**Open Review**. I want your feedback to make the book better for you and other readers. To add your annotation, select some text and then click the on the pop-up menu. To see the annotations of others, click the button in the upper right hand corner of the page

## 3.2 Tossing a coin – Bernoulli distribution

The simplest distribution that arises from one of the commonly used example in probability theory is Bernoulli distribution. It can be used to characterise the outcomes of coin tossing for many times. In this special case, according to this distribution, the random variable can only take two values: zero (e.g. for heads) and one (e.g. tails) with a probability of having tails equal to \(p=0.5\). It is a useful distribution not only for the coin experiment, but for any other experiment with two outcomes and some probability \(p\). For example, consumers behaviour when making a choice whether to buy a product or not can be modelled using Bernoulli distribution: we do not know what a consumer will choose and why, so based on some external information we can assign them a probability of purchase \(p\).

In general, the distribution can be characterised with the following PMF: \[\begin{equation} f(y, p) = p^y (1-p)^{1-y}, \tag{3.1} \end{equation}\] where \(y\) can only take values of 0 and 1. Figure 3.3 demonstrates how the PMF (3.1) looks for several probabilities.

The mean of this distribution equals to \(p\), which is in practice used in the estimation of the probability of occurrence \(p\): collecting a vector of zeroes and ones and then taking the mean will give the empirical probability of occurrence \(\hat{p}\). The variance of Bernoulli distribution is \(p\times (1-p)\).

Finally, the CDF of the distribution is: \[\begin{equation} F(y, p) = \left\{ \begin{aligned} 1-p, & \text{ for } y=0 \\ 1, & \text{ for } y=1 . \end{aligned} \right. \tag{3.2} \end{equation}\] which can be plotted as shown in Figure 3.4.

The CDF of Bernoulli distribution is seldom used in practice and is provided here for completeness.

While sitting at home during the COVID pandemic isolation, Vasiliy conducted an experiment: he threw paper balls in a rubbish bin located in the far corner of his room. He counted how many times he missed and how many times he got the balls in the bin. It was 36 to 64.

- What is the probability distribution that describes this experiment?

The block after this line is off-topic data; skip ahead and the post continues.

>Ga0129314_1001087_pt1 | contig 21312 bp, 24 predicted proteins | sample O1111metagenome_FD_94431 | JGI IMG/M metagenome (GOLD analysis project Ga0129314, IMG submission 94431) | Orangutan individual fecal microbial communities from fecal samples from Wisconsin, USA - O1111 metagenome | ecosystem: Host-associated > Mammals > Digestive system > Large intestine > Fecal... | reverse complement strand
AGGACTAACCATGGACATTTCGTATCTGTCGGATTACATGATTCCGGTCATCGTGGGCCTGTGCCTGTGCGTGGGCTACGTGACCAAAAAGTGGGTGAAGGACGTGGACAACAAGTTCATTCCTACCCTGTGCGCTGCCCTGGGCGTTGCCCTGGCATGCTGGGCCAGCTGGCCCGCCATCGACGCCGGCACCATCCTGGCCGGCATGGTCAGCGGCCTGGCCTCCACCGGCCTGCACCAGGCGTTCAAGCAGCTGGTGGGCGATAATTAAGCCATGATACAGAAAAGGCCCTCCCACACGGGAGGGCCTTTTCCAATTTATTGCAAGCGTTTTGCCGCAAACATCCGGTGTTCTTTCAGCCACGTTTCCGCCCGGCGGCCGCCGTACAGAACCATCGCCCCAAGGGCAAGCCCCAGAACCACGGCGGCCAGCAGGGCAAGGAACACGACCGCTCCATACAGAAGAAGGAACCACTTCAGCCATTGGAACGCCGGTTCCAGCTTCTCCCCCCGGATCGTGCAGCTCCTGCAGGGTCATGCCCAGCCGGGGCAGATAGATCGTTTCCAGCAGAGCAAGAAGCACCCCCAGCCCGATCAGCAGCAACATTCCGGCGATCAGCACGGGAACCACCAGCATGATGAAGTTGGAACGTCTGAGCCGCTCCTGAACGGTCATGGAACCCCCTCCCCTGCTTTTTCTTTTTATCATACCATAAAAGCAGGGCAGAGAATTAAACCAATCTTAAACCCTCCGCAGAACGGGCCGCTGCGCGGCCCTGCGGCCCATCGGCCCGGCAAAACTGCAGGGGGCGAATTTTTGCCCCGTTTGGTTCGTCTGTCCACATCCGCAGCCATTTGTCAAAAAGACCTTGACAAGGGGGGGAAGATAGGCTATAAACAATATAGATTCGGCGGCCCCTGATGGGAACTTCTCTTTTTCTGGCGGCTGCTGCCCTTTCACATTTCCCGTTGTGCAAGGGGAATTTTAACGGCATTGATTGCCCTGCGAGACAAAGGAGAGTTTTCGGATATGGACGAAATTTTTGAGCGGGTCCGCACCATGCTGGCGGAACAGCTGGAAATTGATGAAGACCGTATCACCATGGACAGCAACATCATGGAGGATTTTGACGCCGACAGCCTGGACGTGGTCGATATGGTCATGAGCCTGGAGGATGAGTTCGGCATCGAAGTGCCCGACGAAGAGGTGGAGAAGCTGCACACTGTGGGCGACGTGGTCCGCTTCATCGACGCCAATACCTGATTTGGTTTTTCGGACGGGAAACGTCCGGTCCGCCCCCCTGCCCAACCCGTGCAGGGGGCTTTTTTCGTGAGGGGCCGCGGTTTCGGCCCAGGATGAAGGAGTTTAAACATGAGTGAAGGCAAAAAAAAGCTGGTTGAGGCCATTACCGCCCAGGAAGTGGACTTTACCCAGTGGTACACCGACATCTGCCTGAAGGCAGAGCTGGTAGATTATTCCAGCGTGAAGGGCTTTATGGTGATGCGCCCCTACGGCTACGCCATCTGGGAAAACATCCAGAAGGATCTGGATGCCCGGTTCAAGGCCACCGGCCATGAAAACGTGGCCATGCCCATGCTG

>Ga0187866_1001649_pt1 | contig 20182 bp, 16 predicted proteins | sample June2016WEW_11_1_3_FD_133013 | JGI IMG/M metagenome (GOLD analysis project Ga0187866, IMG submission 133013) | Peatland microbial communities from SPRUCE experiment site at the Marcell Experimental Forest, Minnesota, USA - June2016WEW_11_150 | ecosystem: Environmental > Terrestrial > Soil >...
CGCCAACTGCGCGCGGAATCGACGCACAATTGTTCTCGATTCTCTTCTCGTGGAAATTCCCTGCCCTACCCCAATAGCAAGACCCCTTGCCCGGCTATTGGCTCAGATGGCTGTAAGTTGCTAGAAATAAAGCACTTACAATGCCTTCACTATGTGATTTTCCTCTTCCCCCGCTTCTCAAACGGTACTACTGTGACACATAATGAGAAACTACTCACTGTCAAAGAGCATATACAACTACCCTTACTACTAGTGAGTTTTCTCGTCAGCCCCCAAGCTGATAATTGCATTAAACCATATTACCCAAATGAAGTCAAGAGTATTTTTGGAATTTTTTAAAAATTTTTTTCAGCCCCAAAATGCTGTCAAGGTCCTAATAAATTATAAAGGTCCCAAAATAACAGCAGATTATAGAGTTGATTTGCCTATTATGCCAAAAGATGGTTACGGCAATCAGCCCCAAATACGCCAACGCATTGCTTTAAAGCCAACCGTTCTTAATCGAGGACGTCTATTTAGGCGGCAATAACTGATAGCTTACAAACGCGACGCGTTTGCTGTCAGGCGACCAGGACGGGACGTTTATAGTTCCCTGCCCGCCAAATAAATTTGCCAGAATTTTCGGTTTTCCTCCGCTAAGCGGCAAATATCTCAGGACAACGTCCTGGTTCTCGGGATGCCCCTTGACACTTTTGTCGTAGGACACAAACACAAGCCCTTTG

- What is the probability that Vasiliy will miss when he throws the next ball?
- What is the variance of his throws?

*Solution*. This is an example of Bernoulli distribution: it has two outcomes and a probability of success.

We will encode the miss as zero and the score as one. Based on that, taking the mean of the outcomes, we can estimate the mean of Bernoulli probability of miss: \[\begin{equation*} \bar{y} = \hat{p} = \frac{36}{100} = 0.36. \end{equation*}\] So, when Vasiliy throws the next ball in the bin, he will miss with the probability of 0.36.

The variance is \(p \times (1-p) = 0.36 \times 0.64 = 0.2304\).

In R, this distribution is implemented in `stats`

package via `dbinom(size=1)`

, `pbinom(size=1)`

, `qbinom(size=1)`

and `rbinom(size=1)`

for PDF, CDF, QF and random generator respectively. The important parameter in this case is `size=1`

, which will be discussed in Section 3.3.

*Remark*. A nice example of a task using Bernoulli distribution is the Saint Petersburg Paradox (Kotz et al., 2005, p. 8318). The idea of it is as follows. Imagine that I offer you to play a game. I will toss the coin as many times as needed to get first heads. We will calculate how many tails I had in that tossing and I will pay you an amount of money, depending on that number. If I toss tails once, I will pay you £2. If I toss it twice, I will pay £\(2^2=4\). In general, I will pay £\(2^n\) if I toss consecutively \(n\) tails before getting heads. The question of this task, is how much you will be ready to pay to enter such game (i.e. what is the fair price?). Daniel Bernoulli proposed that the fair price can be calculated via the expectation of prize, which in this case is:
\[\begin{equation*}
\mathrm{E}(\text{tails }n\text{ times and heads on }n+1) = \sum_{j=1}^\infty 2^{j} \left(\frac{1}{2}\right)^{j+1}
\end{equation*}\]
The logic behind this formula is that mathematically, we assume that we can have infinite number of experiments, and each prize has its outcome. For example, the probability to get just £2 is \(\frac{1}{2}\), while the probability to get £4 is \(\frac{1}{4}\) etc. But the values cancel each other out in this formula leaving us with:
\[\begin{equation*}
\mathrm{E}(\text{tails }n\text{ times and heads on }n+1) = \sum_{j=1}^\infty \frac{1}{2} = \infty .
\end{equation*}\]
So, although it is unrealistic to expect in real life that the streak of tails will continue indefinitely, the statistics theory tells us that the fair price for the game is infinity. Practically speaking, the infinite amount of tails will never happen, so we should have a finite number for the price. But mathematics assumes that the experiment can be repeated infinite amount of times, and in this case it is entirely possible that we will observe an infinite streak of tails. This is the Saint Petersburg paradox, which demonstrates how sometimes the asymptotic properties relate to reality. I think that it provides a good demonstration of what statistics typically works with.

### References

• Kotz, S., Balakrishnan, N., Read, C.B., Vidakovic, B., 2005. Encyclopedia of statistical sciences.. John Wiley & Sons, Inc., Hoboken, New Jersey.